Quentin Tarantino picked up a gold statuette for best original screenplay for “Django Unchained” at the 2013 Academy Awards. Here’s what he had to say about the award during a Q&A with reporters backstage at the Oscars (some of whom had apparently been drinking).
Do you really think that in the anatomy of a human body there are bones? We keep on saying there’s only blood and flesh in a human body, and we see that and it’s a hit, you know.
I don’t quite understand the question, but I guess I do think there are bones in the human body.
Do you know the impact your movies have, not just in the United States, but in the world? I’m from Mexico, and people over there and, I think everywhere in the world, love you.
Yeah. I’ve actually always prided myself on being an international filmmaker. The way I look at it is, I’m not an American filmmaker. I’m an American and I’m a filmmaker. But I make movies for the planet Earth. And I have since the very beginning with “Reservoir Dogs.” I went all around the planet Earth, pretty much, for a whole year promoting it and doing all that, and I’ve been doing that ever since. And so, to me, America is just another market. I make my movies for Earth.
When you spend months getting so much criticism for the words that you put down on paper, how rewarding is it to be recognized as the best person to put words on to paper?
Well, you know, I have to say, all that criticism that came out, it ended up being kind of a good thing because one of the things that I wanted to do is start a conversation about slavery, about America’s role in it, and to actually take an audience member from the 21st century and stick them in the antebellum South and see whether they would have a sense of what America was like back then.
So even the people that have criticized the movie, and a lot of people don’t like it and I can understand that, but a lot of people do like it, and they have been kind of going back and forth. And that back and forth is really what I wanted for the end of the day of this movie, and I hope that continues for the next few years.
Your movie was such a success at the box office, as were a lot of the Best Picture nominees this year. Do you think that the financial success of these films is going to impact how studios think about making adult oriented and serious minded fare?
That’s a very good question, and I’ve been thinking about that a lot lately … I actually think an adult audience is kind of rising up. I mean, the fact that we are actually not making every movie for teenagers is kind of a cool thing, especially now that I am not a teenager anymore.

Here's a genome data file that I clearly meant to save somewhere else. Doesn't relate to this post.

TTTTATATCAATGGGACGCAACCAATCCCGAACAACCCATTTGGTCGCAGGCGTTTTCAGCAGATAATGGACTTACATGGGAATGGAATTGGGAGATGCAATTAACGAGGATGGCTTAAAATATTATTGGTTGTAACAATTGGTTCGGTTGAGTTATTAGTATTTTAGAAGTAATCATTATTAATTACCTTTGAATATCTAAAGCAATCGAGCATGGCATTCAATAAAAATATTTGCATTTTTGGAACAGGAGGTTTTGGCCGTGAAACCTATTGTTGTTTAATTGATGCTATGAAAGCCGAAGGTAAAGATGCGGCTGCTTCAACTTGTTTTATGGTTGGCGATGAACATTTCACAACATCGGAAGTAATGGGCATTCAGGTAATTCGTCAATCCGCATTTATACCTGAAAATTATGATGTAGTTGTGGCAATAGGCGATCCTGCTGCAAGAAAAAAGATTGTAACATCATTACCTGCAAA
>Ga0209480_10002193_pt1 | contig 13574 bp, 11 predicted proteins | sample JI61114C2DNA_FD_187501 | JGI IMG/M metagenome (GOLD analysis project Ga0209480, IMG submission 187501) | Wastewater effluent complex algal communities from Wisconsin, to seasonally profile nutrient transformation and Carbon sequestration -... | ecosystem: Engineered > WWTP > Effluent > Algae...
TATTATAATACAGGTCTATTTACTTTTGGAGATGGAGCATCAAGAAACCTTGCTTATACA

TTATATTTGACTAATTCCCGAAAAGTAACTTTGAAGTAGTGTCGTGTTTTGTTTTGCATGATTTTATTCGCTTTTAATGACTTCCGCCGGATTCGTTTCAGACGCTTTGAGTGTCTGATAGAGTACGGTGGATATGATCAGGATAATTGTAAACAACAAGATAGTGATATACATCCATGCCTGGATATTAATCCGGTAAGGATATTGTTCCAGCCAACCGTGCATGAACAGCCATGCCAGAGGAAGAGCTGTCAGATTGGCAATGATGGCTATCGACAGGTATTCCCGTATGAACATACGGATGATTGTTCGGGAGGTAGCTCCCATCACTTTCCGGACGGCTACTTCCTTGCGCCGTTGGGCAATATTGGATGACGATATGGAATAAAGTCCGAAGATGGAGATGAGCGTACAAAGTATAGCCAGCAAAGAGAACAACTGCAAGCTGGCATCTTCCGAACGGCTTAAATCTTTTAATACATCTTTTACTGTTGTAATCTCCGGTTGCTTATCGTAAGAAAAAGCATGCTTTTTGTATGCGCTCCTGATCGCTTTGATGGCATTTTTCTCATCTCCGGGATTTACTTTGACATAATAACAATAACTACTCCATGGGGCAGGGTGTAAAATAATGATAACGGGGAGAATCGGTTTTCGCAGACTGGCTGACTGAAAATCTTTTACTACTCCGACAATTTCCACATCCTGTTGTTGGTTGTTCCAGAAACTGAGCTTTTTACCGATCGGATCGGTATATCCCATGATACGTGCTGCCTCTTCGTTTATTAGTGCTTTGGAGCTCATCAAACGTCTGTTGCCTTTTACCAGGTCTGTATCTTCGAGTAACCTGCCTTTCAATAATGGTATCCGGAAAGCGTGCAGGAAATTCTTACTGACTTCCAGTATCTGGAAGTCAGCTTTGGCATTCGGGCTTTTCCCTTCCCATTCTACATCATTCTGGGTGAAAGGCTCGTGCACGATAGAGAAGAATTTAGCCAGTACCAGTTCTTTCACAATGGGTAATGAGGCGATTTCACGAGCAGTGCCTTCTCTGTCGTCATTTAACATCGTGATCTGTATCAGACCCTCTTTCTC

What led you to include an Australian character in the closing part of your film?
I cut it out, but the whole idea was the fact that they were kind of Australian indentured servants for the LeQuint Dickey Mining Company. And what I cut out was this moment where my character was there and Django says, “So, well, you work for the LeQuint Dickey Mining Company, don’t you?” “Yup.” He goes, “Well, I know how much I’m getting paid.” “How much are you getting paid? Like, for instance, how much do you get paid for the day?” “Well, you know, what the law says, LeQuint Dickey paid for my passage from Australia to here. And, you know, I get paid and I send a little back home for the family and that’s just how it works. I’ll pay them back for the boat trip.”
And he goes, well, “How long have you been working for LeQuint Dickey?” “About three years.” “Three years and you ain’t paid them back yet?” “Yup.” “Shit, peckerwood, you a slave, too. You just got bought for the price of a boat ride. At least they didn’t charge us for the boat ride.” That kind of explained it. But the movie’s long, so I got rid of it.
I know that you filmed in Louisiana, and with there talks of being possibly a sequel to “Django Unchained,” would you consider coming to South Carolina to film?
South Carolina is a really, really lovely place. Louisiana, particularly, helped us out because, you know, it’s supposed to take place in Mississippi, and Louisiana and Mississippi look a whole lot alike. And the plantations were actually kept in better shape in Louisiana than they were in Mississippi, and that’s why we went down there and shot. I could very well consider it. I’d have to write the script, though. That’s the trick. Once I write the script and know what I’m going to need, but I’ll always keep South Carolina in mind.